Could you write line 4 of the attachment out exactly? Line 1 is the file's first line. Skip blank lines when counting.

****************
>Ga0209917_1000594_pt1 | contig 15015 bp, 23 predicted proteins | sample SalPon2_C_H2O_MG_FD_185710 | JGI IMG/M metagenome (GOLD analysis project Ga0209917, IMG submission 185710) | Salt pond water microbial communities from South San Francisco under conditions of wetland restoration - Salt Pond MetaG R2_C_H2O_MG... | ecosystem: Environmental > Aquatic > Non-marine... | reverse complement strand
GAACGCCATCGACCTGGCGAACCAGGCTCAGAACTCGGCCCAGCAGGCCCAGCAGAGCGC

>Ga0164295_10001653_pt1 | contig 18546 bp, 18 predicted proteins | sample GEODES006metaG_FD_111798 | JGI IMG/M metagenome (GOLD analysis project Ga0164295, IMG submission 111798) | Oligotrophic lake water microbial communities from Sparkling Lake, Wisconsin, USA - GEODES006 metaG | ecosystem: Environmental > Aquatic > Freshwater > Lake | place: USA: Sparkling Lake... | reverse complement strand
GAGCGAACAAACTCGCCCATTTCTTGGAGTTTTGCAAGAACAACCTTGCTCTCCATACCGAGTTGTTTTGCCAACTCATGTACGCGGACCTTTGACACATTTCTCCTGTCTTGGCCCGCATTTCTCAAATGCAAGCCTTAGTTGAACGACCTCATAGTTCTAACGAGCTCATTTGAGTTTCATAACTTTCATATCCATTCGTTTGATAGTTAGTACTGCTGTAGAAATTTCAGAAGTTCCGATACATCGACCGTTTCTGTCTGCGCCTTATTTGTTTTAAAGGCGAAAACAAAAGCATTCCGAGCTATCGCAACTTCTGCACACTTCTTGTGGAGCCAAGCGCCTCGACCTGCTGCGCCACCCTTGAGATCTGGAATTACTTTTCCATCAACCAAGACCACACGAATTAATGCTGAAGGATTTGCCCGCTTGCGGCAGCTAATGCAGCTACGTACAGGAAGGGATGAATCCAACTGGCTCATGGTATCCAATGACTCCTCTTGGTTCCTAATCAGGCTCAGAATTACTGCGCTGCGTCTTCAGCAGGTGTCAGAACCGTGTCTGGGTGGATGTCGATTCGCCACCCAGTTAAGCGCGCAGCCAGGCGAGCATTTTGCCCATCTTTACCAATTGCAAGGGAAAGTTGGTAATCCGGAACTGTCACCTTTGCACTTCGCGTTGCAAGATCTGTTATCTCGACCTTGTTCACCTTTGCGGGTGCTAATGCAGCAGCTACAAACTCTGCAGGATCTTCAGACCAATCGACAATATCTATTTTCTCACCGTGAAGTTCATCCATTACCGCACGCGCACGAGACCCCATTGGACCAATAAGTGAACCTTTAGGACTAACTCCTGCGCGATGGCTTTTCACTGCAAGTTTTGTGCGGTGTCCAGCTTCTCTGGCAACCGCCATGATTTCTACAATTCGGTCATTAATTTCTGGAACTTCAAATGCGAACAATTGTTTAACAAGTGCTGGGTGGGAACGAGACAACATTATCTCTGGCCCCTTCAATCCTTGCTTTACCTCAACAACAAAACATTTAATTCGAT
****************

GAGCGAACAAACTCGCCCATTTCTTGGAGTTTTGCAAGAACAACCTTGCTCTCCATACCGAGTTGTTTTGCCAACTCATGTACGCGGACCTTTGACACATTTCTCCTGTCTTGGCCCGCATTTCTCAAATGCAAGCCTTAGTTGAACGACCTCATAGTTCTAACGAGCTCATTTGAGTTTCATAACTTTCATATCCATTCGTTTGATAGTTAGTACTGCTGTAGAAATTTCAGAAGTTCCGATACATCGACCGTTTCTGTCTGCGCCTTATTTGTTTTAAAGGCGAAAACAAAAGCATTCCGAGCTATCGCAACTTCTGCACACTTCTTGTGGAGCCAAGCGCCTCGACCTGCTGCGCCACCCTTGAGATCTGGAATTACTTTTCCATCAACCAAGACCACACGAATTAATGCTGAAGGATTTGCCCGCTTGCGGCAGCTAATGCAGCTACGTACAGGAAGGGATGAATCCAACTGGCTCATGGTATCCAATGACTCCTCTTGGTTCCTAATCAGGCTCAGAATTACTGCGCTGCGTCTTCAGCAGGTGTCAGAACCGTGTCTGGGTGGATGTCGATTCGCCACCCAGTTAAGCGCGCAGCCAGGCGAGCATTTTGCCCATCTTTACCAATTGCAAGGGAAAGTTGGTAATCCGGAACTGTCACCTTTGCACTTCGCGTTGCAAGATCTGTTATCTCGACCTTGTTCACCTTTGCGGGTGCTAATGCAGCAGCTACAAACTCTGCAGGATCTTCAGACCAATCGACAATATCTATTTTCTCACCGTGAAGTTCATCCATTACCGCACGCGCACGAGACCCCATTGGACCAATAAGTGAACCTTTAGGACTAACTCCTGCGCGATGGCTTTTCACTGCAAGTTTTGTGCGGTGTCCAGCTTCTCTGGCAACCGCCATGATTTCTACAATTCGGTCATTAATTTCTGGAACTTCAAATGCGAACAATTGTTTAACAAGTGCTGGGTGGGAACGAGACAACATTATCTCTGGCCCCTTCAATCCTTGCTTTACCTCAACAACAAAACATTTAATTCGAT